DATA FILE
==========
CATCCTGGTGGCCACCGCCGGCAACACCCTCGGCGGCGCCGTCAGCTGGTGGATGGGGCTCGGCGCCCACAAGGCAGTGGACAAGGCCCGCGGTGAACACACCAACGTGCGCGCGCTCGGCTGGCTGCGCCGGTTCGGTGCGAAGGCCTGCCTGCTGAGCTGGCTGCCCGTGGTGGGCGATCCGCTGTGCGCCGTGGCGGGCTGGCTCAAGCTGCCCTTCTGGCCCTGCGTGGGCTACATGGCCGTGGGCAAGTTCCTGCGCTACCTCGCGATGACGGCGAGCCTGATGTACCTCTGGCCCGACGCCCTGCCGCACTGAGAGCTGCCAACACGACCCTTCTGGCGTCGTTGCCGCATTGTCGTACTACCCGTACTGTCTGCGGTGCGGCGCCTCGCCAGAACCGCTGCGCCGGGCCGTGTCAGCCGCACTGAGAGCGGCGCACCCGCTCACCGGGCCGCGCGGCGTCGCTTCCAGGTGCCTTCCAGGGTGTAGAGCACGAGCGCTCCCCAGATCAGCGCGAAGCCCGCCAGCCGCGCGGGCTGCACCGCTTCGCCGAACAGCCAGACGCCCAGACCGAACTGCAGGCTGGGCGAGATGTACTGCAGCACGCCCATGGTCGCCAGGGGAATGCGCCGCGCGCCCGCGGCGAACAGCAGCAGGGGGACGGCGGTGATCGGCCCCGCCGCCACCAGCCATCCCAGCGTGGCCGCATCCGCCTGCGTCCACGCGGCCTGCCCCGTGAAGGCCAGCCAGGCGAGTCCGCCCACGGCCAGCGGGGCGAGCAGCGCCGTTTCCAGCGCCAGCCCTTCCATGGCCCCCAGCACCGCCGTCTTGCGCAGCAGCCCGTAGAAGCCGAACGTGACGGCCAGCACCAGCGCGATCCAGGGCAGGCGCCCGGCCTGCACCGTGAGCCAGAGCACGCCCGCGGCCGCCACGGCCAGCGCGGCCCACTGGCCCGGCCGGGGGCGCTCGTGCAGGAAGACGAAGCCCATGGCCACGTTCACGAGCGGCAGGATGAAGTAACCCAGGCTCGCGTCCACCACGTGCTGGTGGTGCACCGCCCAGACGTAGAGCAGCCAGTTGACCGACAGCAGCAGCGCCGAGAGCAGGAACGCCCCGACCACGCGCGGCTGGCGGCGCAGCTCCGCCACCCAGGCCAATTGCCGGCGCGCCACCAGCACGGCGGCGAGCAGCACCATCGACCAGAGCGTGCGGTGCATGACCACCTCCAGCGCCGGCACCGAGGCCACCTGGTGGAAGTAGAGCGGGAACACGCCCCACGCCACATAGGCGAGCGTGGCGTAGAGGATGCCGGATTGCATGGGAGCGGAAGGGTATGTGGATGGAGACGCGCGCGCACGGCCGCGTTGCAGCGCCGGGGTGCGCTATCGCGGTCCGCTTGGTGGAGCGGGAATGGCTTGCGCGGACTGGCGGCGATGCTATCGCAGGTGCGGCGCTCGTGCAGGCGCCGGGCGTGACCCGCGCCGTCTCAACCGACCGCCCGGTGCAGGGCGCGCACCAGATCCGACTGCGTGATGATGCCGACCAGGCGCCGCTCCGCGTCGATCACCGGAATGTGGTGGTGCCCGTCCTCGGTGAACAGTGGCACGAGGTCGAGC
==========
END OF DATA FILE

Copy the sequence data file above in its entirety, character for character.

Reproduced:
CATCCTGGTGGCCACCGCCGGCAACACCCTCGGCGGCGCCGTCAGCTGGTGGATGGGGCTCGGCGCCCACAAGGCAGTGGACAAGGCCCGCGGTGAACACACCAACGTGCGCGCGCTCGGCTGGCTGCGCCGGTTCGGTGCGAAGGCCTGCCTGCTGAGCTGGCTGCCCGTGGTGGGCGATCCGCTGTGCGCCGTGGCGGGCTGGCTCAAGCTGCCCTTCTGGCCCTGCGTGGGCTACATGGCCGTGGGCAAGTTCCTGCGCTACCTCGCGATGACGGCGAGCCTGATGTACCTCTGGCCCGACGCCCTGCCGCACTGAGAGCTGCCAACACGACCCTTCTGGCGTCGTTGCCGCATTGTCGTACTACCCGTACTGTCTGCGGTGCGGCGCCTCGCCAGAACCGCTGCGCCGGGCCGTGTCAGCCGCACTGAGAGCGGCGCACCCGCTCACCGGGCCGCGCGGCGTCGCTTCCAGGTGCCTTCCAGGGTGTAGAGCACGAGCGCTCCCCAGATCAGCGCGAAGCCCGCCAGCCGCGCGGGCTGCACCGCTTCGCCGAACAGCCAGACGCCCAGACCGAACTGCAGGCTGGGCGAGATGTACTGCAGCACGCCCATGGTCGCCAGGGGAATGCGCCGCGCGCCCGCGGCGAACAGCAGCAGGGGGACGGCGGTGATCGGCCCCGCCGCCACCAGCCATCCCAGCGTGGCCGCATCCGCCTGCGTCCACGCGGCCTGCCCCGTGAAGGCCAGCCAGGCGAGTCCGCCCACGGCCAGCGGGGCGAGCAGCGCCGTTTCCAGCGCCAGCCCTTCCATGGCCCCCAGCACCGCCGTCTTGCGCAGCAGCCCGTAGAAGCCGAACGTGACGGCCAGCACCAGCGCGATCCAGGGCAGGCGCCCGGCCTGCACCGTGAGCCAGAGCACGCCCGCGGCCGCCACGGCCAGCGCGGCCCACTGGCCCGGCCGGGGGCGCTCGTGCAGGAAGACGAAGCCCATGGCCACGTTCACGAGCGGCAGGATGAAGTAACCCAGGCTCGCGTCCACCACGTGCTGGTGGTGCACCGCCCAGACGTAGAGCAGCCAGTTGACCGACAGCAGCAGCGCCGAGAGCAGGAACGCCCCGACCACGCGCGGCTGGCGGCGCAGCTCCGCCACCCAGGCCAATTGCCGGCGCGCCACCAGCACGGCGGCGAGCAGCACCATCGACCAGAGCGTGCGGTGCATGACCACCTCCAGCGCCGGCACCGAGGCCACCTGGTGGAAGTAGAGCGGGAACACGCCCCACGCCACATAGGCGAGCGTGGCGTAGAGGATGCCGGATTGCATGGGAGCGGAAGGGTATGTGGATGGAGACGCGCGCGCACGGCCGCGTTGCAGCGCCGGGGTGCGCTATCGCGGTCCGCTTGGTGGAGCGGGAATGGCTTGCGCGGACTGGCGGCGATGCTATCGCAGGTGCGGCGCTCGTGCAGGCGCCGGGCGTGACCCGCGCCGTCTCAACCGACCGCCCGGTGCAGGGCGCGCACCAGATCCGACTGCGTGATGATGCCGACCAGGCGCCGCTCCGCGTCGATCACCGGAATGTGGTGGTGCCCGTCCTCGGTGAACAGTGGCACGAGGTCGAGC